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The Sounds of Christmas Come from Ivory

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The Sounds of Christmas Come from Ivory

Ruth Barnes

BULL RIVER, MONTANA – On a hillside near the South Fork Bull River, an extraordinary home overlooks one of the most spectacular valleys in Montana. But the home is not extraordinary as much for its architecture or the scenery that embraces it as for the couple that lives there. Dick and Ruth Barnes built the house over eight years ago, and are loved by many local people for two reasons, at least – one is for Dick’s leadership as Pastor of Troy Christian Fellowship and the other is because of Ruth’s immense musical talent.

    Seated at the Wurlitzer grand piano situated unassumingly in the spacious Bighorn Lodge on Bull River one recent Saturday evening, Ruth accompanied an exquisite dinner and a festive holiday atmosphere with music that only angels could inspire. Her music was so sublime, the crowd partaking of the scrumptious Christmas fare loudly applauded when she simply rose to excuse herself to freshen up. She returned moments later with yet more melodious Christmas cheer intricately woven out of ivory.

    “I’ve been playing since I was a little girl,” Ruth said. “My mother was my teacher. I played the piano at my mother’s elbow.”

    At the age of six, Ruth was playing with a women’s sextet, and throughout her life she has studied music off and on. She began by learning classical music, but she explained that her strongest devotion is to worship music and Christian gospel. She also plays the organ, and at one time played what was then the largest pipe organ of its kind west of the Mississippi in San Diego.

    She and Dick have been married 47 years and they have four grown children, all of whom are musically talented in their own right. They play instruments such as the violin, cello and piano. In fact, music has been a tradition in Ruth’s family from one generation to the next. Aside from her mother’s own talent, she said her father “enjoyed every instrument he could get a hold of,” but liked the trumpet most. That led to Ruth playing the trumpet at one time in her high school marching band.

    The Barnes came to this area more than 17 years ago when they were first looking for property to settle on. “We were having pie and coffee at the old Driftwood (now the Nine Mile House) when a waitress suggested we take a drive up Bull River,” Ruth said. “When we saw Snowshoe Peak and Ibex, we fell in love.”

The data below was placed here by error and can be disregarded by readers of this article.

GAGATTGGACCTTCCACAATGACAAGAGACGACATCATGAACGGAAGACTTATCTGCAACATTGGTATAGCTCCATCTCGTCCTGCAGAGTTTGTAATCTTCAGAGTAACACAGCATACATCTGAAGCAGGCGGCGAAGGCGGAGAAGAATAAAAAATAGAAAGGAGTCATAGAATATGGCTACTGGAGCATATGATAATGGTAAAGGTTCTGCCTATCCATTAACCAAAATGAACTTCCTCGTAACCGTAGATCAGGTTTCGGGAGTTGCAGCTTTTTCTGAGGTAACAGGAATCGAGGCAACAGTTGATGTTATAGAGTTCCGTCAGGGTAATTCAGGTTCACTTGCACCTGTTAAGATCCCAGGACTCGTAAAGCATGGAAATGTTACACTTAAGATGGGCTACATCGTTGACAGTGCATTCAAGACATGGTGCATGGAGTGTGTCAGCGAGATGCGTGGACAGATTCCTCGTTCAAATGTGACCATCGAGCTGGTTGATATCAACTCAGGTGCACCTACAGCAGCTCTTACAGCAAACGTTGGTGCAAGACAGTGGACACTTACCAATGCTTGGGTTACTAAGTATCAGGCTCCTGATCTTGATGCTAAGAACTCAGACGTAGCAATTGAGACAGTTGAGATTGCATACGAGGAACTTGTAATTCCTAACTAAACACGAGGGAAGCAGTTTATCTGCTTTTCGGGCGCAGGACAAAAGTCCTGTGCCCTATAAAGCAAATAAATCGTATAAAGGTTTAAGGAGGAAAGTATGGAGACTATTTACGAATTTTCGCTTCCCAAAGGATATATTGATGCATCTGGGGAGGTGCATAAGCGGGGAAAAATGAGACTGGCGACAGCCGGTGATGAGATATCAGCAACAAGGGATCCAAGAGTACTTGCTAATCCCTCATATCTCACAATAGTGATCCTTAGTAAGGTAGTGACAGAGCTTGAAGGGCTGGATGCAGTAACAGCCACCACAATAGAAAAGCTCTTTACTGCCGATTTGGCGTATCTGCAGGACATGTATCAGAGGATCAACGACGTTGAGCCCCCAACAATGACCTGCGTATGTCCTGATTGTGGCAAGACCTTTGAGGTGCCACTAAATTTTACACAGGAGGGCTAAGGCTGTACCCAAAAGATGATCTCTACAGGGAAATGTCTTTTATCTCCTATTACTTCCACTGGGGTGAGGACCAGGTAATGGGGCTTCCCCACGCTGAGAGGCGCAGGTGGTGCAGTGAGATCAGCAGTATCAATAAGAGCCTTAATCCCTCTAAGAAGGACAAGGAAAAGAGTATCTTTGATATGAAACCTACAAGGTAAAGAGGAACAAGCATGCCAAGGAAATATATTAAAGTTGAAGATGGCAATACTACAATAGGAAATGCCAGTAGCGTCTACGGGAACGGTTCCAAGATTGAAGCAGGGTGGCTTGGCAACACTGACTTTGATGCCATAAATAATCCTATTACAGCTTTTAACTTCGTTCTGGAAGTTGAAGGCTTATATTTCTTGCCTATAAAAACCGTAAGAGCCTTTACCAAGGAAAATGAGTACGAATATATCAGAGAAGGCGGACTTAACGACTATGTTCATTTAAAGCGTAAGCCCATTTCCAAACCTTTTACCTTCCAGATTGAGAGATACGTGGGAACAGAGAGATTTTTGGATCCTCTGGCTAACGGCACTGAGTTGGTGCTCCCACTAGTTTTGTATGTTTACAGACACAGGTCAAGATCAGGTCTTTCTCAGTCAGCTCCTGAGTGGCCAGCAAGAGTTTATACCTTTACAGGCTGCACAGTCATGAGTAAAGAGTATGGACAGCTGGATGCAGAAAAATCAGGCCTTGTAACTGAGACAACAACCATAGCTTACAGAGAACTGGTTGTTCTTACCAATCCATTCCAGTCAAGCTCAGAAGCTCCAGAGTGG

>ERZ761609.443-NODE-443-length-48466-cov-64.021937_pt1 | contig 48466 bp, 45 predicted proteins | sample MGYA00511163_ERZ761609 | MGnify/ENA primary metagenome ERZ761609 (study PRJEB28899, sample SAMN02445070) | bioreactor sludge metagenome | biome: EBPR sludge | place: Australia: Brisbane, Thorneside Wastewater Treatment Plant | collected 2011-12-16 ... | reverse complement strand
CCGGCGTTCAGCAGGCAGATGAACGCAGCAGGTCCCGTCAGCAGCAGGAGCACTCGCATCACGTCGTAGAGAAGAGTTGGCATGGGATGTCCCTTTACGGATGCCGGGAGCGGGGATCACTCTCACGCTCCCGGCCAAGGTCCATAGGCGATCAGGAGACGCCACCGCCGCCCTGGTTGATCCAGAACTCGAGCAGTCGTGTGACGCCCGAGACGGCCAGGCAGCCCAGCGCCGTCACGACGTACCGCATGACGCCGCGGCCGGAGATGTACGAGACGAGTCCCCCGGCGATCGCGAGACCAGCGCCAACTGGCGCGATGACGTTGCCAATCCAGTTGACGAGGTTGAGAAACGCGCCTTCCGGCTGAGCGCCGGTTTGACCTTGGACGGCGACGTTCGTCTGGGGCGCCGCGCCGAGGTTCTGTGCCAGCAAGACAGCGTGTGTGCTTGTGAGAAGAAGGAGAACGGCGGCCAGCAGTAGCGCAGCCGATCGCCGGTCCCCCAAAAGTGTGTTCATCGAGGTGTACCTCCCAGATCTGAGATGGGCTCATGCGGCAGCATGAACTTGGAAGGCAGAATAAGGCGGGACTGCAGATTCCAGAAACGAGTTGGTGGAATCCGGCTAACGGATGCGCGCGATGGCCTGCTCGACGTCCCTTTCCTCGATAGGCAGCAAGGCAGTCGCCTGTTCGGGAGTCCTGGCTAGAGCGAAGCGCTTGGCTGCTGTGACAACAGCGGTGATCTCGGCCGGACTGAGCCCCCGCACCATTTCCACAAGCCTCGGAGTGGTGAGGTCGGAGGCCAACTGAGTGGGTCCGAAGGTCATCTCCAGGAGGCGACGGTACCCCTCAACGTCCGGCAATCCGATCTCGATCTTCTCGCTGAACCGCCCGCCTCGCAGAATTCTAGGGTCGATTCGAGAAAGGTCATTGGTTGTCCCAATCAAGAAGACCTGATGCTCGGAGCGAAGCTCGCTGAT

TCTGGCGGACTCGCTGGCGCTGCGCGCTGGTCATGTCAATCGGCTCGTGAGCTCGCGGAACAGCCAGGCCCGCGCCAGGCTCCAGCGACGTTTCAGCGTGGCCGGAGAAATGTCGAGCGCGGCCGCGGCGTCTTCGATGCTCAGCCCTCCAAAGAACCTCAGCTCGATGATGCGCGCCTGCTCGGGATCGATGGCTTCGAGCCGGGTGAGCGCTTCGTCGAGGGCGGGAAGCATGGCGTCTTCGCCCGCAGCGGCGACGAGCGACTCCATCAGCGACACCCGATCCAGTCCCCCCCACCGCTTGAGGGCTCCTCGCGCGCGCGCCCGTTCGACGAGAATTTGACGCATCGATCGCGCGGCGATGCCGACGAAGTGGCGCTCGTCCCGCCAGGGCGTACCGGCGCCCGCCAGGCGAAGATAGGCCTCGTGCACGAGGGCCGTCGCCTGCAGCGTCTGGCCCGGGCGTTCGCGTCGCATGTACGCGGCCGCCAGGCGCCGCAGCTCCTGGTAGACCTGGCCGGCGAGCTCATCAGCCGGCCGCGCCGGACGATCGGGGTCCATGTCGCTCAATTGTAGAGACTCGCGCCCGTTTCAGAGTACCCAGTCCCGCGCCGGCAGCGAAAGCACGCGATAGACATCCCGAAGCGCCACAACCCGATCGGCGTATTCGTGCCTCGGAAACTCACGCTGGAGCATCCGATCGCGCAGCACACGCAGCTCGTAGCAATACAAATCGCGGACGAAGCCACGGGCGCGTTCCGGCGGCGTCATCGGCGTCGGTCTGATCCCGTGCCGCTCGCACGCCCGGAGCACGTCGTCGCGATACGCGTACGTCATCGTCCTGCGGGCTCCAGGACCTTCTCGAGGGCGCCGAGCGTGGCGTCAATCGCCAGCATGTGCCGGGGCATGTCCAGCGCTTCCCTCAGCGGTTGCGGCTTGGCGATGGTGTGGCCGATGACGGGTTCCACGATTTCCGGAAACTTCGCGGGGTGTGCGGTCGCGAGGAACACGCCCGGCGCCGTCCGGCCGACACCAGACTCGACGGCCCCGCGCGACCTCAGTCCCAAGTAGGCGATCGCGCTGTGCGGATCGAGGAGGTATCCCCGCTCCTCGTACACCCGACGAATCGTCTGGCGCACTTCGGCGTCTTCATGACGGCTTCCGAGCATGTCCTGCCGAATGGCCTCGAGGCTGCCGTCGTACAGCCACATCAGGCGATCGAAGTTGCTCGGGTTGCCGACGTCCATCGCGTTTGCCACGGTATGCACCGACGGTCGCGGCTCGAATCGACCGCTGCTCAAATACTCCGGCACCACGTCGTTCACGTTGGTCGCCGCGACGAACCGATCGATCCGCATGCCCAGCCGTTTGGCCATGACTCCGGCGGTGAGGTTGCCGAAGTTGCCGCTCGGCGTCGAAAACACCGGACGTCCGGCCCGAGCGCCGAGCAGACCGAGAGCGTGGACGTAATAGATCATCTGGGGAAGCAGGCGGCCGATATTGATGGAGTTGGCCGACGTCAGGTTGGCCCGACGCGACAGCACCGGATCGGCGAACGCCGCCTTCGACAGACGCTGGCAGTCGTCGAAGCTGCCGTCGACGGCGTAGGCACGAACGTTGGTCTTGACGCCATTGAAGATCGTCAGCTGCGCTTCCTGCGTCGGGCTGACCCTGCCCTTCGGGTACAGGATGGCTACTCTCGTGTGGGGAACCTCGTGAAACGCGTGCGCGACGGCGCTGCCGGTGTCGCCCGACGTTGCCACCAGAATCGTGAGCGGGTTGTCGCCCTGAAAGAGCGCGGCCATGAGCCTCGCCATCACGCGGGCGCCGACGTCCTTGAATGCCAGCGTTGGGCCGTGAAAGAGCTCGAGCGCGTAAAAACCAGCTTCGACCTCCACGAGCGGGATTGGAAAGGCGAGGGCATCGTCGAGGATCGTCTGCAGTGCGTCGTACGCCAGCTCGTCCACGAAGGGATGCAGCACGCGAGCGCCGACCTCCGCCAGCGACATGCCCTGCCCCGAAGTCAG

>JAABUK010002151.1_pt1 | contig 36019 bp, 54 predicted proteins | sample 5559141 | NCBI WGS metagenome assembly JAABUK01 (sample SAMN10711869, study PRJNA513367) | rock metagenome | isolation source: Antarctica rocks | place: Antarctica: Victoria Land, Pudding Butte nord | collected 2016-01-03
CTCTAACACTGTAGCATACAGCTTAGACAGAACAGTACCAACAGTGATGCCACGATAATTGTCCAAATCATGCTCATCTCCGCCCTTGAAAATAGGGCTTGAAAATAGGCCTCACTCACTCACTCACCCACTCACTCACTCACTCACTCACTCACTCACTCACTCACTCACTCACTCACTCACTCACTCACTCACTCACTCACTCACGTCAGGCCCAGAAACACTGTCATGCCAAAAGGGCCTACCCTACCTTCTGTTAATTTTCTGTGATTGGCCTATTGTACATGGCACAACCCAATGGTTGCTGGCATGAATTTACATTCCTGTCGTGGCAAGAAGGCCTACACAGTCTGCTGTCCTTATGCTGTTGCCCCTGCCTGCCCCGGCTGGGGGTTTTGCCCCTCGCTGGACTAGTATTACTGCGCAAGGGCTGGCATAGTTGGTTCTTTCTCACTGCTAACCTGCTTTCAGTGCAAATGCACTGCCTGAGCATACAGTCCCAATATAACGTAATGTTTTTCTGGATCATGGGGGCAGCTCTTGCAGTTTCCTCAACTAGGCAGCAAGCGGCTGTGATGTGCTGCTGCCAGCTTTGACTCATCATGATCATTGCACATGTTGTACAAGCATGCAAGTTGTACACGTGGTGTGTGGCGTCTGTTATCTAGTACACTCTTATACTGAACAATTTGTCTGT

Indeed, the Barnes’ home may very well have the best view of the high Cabinets of any home in the valley. It took a few years for them to begin building their home, but as retired school teachers now involved in a full time ministry, they find that they love the place they have chosen to live.

    These days, Ruth loves the opportunity to sit down at a piano and let the music flow from her fingertips to the ivory keys and out into a room for anyone to enjoy. She plays the synthesizer at her husband’s church, and once in a while accompanies musical ensembles at other Christian gatherings. But as for that Saturday evening at Bighorn Lodge, she said, “I’m thrilled to be here. It’s the first I’ve been able to play (in a public format like this) since we moved here. It’s a chance to do something I love to do.”

    And she’d love to do it more often. All it would take is an invitation to play for most any occasion. The reward will be an ample dose of the most angelic music this side of heaven. Ruth can be reached at 406-295-4448.


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Dennis Nicholls Dennis Nicholls was the founder, publisher, janitor and paperboy of the River Journal from 1993 to 2001. He passed away in 2009.

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